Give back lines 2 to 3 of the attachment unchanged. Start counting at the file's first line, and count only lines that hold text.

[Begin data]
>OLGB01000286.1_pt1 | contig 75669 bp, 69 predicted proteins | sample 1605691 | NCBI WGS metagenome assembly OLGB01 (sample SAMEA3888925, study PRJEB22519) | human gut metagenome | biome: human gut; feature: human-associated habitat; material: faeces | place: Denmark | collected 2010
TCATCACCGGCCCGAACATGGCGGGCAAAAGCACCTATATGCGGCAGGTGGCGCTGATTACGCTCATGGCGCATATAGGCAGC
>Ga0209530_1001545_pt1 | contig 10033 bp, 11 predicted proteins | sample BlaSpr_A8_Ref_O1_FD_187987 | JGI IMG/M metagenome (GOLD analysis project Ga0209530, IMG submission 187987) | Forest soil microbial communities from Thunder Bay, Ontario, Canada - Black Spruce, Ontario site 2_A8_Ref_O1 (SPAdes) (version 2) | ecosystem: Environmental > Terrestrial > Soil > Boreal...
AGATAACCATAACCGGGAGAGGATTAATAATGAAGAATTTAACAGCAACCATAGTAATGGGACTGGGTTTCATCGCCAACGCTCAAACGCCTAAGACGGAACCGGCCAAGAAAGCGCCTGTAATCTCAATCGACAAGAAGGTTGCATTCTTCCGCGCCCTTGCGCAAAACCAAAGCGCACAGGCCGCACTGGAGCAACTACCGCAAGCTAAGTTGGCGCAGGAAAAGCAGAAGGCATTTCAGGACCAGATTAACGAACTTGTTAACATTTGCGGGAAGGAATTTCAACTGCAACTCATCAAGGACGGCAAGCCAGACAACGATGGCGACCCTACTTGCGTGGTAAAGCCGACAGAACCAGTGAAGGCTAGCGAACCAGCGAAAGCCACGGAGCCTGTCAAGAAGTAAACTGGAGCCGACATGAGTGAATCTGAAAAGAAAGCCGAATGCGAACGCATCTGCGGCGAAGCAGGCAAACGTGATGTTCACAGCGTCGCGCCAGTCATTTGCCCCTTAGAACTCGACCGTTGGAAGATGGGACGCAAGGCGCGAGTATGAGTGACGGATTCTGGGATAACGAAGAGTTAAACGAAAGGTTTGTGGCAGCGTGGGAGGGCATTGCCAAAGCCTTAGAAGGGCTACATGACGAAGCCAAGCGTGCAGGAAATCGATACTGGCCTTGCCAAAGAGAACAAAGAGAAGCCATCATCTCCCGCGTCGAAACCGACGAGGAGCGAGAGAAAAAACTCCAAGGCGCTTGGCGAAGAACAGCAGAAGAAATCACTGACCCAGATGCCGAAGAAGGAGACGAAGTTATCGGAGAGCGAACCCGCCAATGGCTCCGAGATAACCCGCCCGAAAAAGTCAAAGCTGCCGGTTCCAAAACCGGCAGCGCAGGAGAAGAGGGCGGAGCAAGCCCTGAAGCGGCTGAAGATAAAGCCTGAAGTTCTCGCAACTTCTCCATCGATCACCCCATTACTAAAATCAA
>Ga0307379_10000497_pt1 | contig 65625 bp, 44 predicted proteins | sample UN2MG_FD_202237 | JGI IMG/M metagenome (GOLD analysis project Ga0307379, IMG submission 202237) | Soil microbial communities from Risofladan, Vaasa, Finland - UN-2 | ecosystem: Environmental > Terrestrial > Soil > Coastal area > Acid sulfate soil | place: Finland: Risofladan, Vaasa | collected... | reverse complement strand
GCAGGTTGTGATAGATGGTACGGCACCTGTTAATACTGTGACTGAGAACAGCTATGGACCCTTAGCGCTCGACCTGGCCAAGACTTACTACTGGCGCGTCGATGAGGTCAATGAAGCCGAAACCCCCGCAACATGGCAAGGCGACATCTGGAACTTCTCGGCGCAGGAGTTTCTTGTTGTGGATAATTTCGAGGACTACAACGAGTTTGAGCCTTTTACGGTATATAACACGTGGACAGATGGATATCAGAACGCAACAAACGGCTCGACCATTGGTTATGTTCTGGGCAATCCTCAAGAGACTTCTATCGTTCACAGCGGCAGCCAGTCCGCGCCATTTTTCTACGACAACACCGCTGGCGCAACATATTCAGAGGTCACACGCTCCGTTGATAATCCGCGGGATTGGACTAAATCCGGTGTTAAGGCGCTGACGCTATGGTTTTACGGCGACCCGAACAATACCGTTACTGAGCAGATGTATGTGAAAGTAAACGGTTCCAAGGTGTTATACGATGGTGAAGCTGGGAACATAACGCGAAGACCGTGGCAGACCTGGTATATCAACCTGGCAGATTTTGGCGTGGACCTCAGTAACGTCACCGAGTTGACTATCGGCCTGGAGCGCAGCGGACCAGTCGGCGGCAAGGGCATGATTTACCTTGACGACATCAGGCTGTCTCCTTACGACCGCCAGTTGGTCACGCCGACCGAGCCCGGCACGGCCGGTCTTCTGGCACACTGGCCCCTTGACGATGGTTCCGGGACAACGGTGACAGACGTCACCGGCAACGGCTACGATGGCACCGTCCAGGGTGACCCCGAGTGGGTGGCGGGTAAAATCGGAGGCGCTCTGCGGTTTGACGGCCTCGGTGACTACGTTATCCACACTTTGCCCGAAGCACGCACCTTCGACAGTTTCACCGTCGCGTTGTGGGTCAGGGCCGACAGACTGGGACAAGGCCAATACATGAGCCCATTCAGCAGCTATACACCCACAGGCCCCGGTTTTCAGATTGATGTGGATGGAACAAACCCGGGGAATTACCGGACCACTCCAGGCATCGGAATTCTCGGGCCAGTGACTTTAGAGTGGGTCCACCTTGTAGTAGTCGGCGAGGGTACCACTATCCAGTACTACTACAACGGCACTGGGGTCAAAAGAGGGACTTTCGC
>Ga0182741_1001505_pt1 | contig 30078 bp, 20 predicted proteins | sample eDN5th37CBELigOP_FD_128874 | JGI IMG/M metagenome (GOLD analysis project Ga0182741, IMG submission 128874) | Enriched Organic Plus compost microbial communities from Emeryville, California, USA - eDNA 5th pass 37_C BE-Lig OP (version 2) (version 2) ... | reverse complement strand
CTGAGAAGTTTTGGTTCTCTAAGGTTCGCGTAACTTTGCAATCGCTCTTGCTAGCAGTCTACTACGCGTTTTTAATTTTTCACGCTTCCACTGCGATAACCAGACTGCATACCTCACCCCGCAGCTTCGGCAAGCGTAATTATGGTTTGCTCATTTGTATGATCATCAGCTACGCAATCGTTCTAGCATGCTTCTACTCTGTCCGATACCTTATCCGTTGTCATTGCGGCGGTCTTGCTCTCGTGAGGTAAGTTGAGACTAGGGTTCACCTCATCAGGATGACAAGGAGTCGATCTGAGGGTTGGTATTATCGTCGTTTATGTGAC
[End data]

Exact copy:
TCATCACCGGCCCGAACATGGCGGGCAAAAGCACCTATATGCGGCAGGTGGCGCTGATTACGCTCATGGCGCATATAGGCAGC
>Ga0209530_1001545_pt1 | contig 10033 bp, 11 predicted proteins | sample BlaSpr_A8_Ref_O1_FD_187987 | JGI IMG/M metagenome (GOLD analysis project Ga0209530, IMG submission 187987) | Forest soil microbial communities from Thunder Bay, Ontario, Canada - Black Spruce, Ontario site 2_A8_Ref_O1 (SPAdes) (version 2) | ecosystem: Environmental > Terrestrial > Soil > Boreal...